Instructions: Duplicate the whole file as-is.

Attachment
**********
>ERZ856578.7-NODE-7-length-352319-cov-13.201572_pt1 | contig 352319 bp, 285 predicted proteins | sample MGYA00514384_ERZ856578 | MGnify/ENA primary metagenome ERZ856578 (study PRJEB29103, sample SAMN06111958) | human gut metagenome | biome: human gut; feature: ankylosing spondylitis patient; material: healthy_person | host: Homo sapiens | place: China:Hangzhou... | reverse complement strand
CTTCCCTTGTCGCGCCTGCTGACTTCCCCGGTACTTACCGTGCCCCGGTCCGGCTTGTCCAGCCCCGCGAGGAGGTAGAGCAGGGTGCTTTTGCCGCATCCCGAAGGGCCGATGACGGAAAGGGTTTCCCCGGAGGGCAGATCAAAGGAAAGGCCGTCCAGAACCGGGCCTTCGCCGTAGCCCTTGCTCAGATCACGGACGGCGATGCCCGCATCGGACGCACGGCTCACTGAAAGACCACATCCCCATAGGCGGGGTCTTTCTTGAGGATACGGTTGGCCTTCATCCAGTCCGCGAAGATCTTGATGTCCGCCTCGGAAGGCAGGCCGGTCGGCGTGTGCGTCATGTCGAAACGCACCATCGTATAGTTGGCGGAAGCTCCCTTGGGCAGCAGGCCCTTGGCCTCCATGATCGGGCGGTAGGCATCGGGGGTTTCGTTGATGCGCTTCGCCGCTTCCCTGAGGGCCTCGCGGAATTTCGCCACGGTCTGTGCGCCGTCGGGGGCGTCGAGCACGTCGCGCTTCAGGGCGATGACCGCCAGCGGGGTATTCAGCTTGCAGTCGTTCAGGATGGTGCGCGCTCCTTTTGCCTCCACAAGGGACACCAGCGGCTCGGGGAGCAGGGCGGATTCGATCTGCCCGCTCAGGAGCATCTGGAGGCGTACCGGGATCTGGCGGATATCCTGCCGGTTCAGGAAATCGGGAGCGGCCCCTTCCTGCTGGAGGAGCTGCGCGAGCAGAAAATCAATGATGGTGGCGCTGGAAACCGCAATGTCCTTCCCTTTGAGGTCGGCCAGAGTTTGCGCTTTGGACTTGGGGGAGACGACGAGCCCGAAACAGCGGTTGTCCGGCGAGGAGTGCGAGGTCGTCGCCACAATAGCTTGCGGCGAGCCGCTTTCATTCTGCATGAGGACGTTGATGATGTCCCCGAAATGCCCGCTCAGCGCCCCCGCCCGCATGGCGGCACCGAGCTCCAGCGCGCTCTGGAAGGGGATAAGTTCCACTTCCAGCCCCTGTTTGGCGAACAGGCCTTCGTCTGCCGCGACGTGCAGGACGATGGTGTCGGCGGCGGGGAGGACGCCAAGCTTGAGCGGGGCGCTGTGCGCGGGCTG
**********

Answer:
>ERZ856578.7-NODE-7-length-352319-cov-13.201572_pt1 | contig 352319 bp, 285 predicted proteins | sample MGYA00514384_ERZ856578 | MGnify/ENA primary metagenome ERZ856578 (study PRJEB29103, sample SAMN06111958) | human gut metagenome | biome: human gut; feature: ankylosing spondylitis patient; material: healthy_person | host: Homo sapiens | place: China:Hangzhou... | reverse complement strand
CTTCCCTTGTCGCGCCTGCTGACTTCCCCGGTACTTACCGTGCCCCGGTCCGGCTTGTCCAGCCCCGCGAGGAGGTAGAGCAGGGTGCTTTTGCCGCATCCCGAAGGGCCGATGACGGAAAGGGTTTCCCCGGAGGGCAGATCAAAGGAAAGGCCGTCCAGAACCGGGCCTTCGCCGTAGCCCTTGCTCAGATCACGGACGGCGATGCCCGCATCGGACGCACGGCTCACTGAAAGACCACATCCCCATAGGCGGGGTCTTTCTTGAGGATACGGTTGGCCTTCATCCAGTCCGCGAAGATCTTGATGTCCGCCTCGGAAGGCAGGCCGGTCGGCGTGTGCGTCATGTCGAAACGCACCATCGTATAGTTGGCGGAAGCTCCCTTGGGCAGCAGGCCCTTGGCCTCCATGATCGGGCGGTAGGCATCGGGGGTTTCGTTGATGCGCTTCGCCGCTTCCCTGAGGGCCTCGCGGAATTTCGCCACGGTCTGTGCGCCGTCGGGGGCGTCGAGCACGTCGCGCTTCAGGGCGATGACCGCCAGCGGGGTATTCAGCTTGCAGTCGTTCAGGATGGTGCGCGCTCCTTTTGCCTCCACAAGGGACACCAGCGGCTCGGGGAGCAGGGCGGATTCGATCTGCCCGCTCAGGAGCATCTGGAGGCGTACCGGGATCTGGCGGATATCCTGCCGGTTCAGGAAATCGGGAGCGGCCCCTTCCTGCTGGAGGAGCTGCGCGAGCAGAAAATCAATGATGGTGGCGCTGGAAACCGCAATGTCCTTCCCTTTGAGGTCGGCCAGAGTTTGCGCTTTGGACTTGGGGGAGACGACGAGCCCGAAACAGCGGTTGTCCGGCGAGGAGTGCGAGGTCGTCGCCACAATAGCTTGCGGCGAGCCGCTTTCATTCTGCATGAGGACGTTGATGATGTCCCCGAAATGCCCGCTCAGCGCCCCCGCCCGCATGGCGGCACCGAGCTCCAGCGCGCTCTGGAAGGGGATAAGTTCCACTTCCAGCCCCTGTTTGGCGAACAGGCCTTCGTCTGCCGCGACGTGCAGGACGATGGTGTCGGCGGCGGGGAGGACGCCAAGCTTGAGCGGGGCGCTGTGCGCGGGCTG